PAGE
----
Thursday, September 17, 2015

Do cats grieve? Maybe, but it's a little complicated

Maggie the senior cat is recovering from the loss of her pack mate
When senior cat Eamon died earlier this week, I immediately started worrying about my other two cats. Little Maggie, shown here, is 11 years old, and she doesn't deal well with changes of any sort. This is the girl that attacked my other cats for simply going to the vet, and it took her more than a year to learn to live with Boston terrier Sinead. She dislikes disorder. And, she and Eamon grew up together. He was her parent figure and her best friend. I expected her to feel the loss.

And Lucy here also struggles with change due to her blindness. I wondered if she'd look for Eamon endlessly, or if she'd simply hide and wonder where he went and when he'd come back to rescue her. She is a sensitive girl, and she and Maggie don't have the tightest of bonds. I thought she'd be a little lost at sea without her kitty pack leader.

Lucy the blind cat is processing the death of a senior cat

As it turns out, cat grief is a lot more complicated and subtle than I ever thought possible.

In the 48 hours following Eamon's death, I didn't see any overt signs of mourning or grief in either Maggie or Lucy. They were both affectionate, playful, active and hungry. They didn't seem any more lonesome or mournful than they were in the days leading up to the loss of their friend. If anything, they seemed a little happier.

Lucy quickly claimed all of the top sleeping spots (which Eamon once dominated) as her own, and she took over chief affection-grabbing techniques, too. And Lucy spent a lot less time hiding under her favorite chair downstairs and a lot more time out in the open upstairs. These two even got into some play sessions. I have proof!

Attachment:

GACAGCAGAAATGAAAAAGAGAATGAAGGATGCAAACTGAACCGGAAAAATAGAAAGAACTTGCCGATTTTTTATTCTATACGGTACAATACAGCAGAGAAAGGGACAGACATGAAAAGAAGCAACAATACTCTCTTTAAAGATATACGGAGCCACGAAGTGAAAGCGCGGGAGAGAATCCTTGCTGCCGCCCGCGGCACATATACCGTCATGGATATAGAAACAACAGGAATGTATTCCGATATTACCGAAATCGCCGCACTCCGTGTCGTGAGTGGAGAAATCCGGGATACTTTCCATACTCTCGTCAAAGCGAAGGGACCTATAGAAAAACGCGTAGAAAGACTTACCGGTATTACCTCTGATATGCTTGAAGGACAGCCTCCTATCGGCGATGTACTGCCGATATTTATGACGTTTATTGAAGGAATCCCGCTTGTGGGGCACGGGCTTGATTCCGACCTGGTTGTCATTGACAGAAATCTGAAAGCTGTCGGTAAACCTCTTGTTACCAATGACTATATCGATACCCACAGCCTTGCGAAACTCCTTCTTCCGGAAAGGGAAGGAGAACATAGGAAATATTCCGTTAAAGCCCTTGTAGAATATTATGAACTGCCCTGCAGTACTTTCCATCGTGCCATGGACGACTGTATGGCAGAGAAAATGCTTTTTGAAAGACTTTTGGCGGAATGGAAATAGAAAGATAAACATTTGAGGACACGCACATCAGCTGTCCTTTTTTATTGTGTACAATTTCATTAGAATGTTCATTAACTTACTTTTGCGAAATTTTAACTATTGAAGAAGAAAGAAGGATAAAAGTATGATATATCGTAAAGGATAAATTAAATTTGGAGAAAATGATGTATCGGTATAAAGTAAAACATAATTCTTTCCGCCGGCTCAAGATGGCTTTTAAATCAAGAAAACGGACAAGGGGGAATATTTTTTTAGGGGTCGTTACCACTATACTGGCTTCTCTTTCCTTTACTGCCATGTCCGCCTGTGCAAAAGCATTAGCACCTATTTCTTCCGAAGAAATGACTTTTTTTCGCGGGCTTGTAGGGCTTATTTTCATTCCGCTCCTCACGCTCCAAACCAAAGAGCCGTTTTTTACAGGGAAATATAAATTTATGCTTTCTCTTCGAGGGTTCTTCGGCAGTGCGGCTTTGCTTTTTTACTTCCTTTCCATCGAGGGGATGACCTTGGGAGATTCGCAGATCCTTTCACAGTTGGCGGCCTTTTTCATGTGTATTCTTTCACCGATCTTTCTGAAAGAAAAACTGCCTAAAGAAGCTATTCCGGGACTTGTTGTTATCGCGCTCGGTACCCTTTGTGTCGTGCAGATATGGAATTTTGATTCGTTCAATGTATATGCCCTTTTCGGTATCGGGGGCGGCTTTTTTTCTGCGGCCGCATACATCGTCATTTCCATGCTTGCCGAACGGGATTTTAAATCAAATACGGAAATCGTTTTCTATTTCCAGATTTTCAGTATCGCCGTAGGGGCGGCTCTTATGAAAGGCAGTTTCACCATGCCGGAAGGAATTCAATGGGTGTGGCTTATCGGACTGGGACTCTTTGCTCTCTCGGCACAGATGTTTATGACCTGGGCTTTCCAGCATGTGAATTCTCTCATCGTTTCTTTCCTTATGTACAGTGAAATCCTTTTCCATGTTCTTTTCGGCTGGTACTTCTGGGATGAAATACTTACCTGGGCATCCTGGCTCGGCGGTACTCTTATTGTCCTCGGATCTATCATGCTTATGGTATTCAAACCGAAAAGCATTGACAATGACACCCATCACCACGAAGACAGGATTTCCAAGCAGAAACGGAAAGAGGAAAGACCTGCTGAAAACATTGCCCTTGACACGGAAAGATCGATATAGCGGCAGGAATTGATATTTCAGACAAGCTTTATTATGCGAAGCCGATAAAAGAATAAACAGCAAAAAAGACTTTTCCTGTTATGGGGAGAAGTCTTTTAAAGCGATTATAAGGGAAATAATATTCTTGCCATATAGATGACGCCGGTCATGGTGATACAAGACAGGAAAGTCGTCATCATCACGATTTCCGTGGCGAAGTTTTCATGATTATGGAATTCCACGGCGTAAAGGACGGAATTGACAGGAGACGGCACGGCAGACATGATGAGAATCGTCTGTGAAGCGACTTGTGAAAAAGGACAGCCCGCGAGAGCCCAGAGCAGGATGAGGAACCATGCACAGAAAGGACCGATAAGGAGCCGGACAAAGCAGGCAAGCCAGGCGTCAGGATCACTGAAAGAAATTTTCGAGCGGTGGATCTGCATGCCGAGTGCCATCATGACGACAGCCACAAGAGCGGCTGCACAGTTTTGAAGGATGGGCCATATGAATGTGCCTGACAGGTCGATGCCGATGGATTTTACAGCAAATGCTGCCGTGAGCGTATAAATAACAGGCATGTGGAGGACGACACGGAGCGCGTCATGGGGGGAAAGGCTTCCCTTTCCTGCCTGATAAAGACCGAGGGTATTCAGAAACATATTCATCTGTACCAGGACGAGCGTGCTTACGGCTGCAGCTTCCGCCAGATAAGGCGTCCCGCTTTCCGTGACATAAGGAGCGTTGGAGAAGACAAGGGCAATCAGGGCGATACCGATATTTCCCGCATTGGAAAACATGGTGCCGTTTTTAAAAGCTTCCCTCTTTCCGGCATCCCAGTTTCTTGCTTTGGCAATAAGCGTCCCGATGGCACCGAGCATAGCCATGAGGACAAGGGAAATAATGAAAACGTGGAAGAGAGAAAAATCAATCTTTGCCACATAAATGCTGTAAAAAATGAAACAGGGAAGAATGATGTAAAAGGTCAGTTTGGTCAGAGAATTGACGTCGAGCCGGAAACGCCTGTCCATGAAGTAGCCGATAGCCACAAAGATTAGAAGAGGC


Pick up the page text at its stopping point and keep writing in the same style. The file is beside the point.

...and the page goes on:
So they're not showing classic signs of loss or grief at all. But I'm wondering if they were showing me signs before Eamon left us.

Eamon had a long struggle with pain, and he wasn't the best roommate in the world during the final weeks of his life. He no longer wanted to cuddle with his girl cats, as their subtle shifts in position hurt him. And any play sessions they tried to initiate went south in a hurry, as he'd attack them when they got even just a little rough.

So these cats have been tip-toeing around the cat they once loved for months, and they may have missed the way he once was. No wonder they seem relieved. They've probably been mourning him in their own way for quite some time.

Now, I know a lot of people say that cats are incapable of higher feelings like loss and mourning because they're animals and they live in the moment. That might very well be true, and it could explain why I don't see signs of mourning. These cats might not be able to experience that emotion. But, I am definitely seeing changes in their behavior. And that might be the last gift Eamon gives to me. It's wonderful to see my girls so happy, and I'm thankful they're coping so well. Now I just need to do the same, right?


  1. I'm so sorry for your loss. I agree with you that cats have feelings, they just have their own way of expressing those feelings.

  2. we believe that just maybe they know before people do...and therefore the final moments are really an ending but moving forward

    1. That's a wonderful way to think about it. Thank you.

  3. So sorry about your loss. Glad your other kitties have you and eachother to cuddle ~RascalandRocco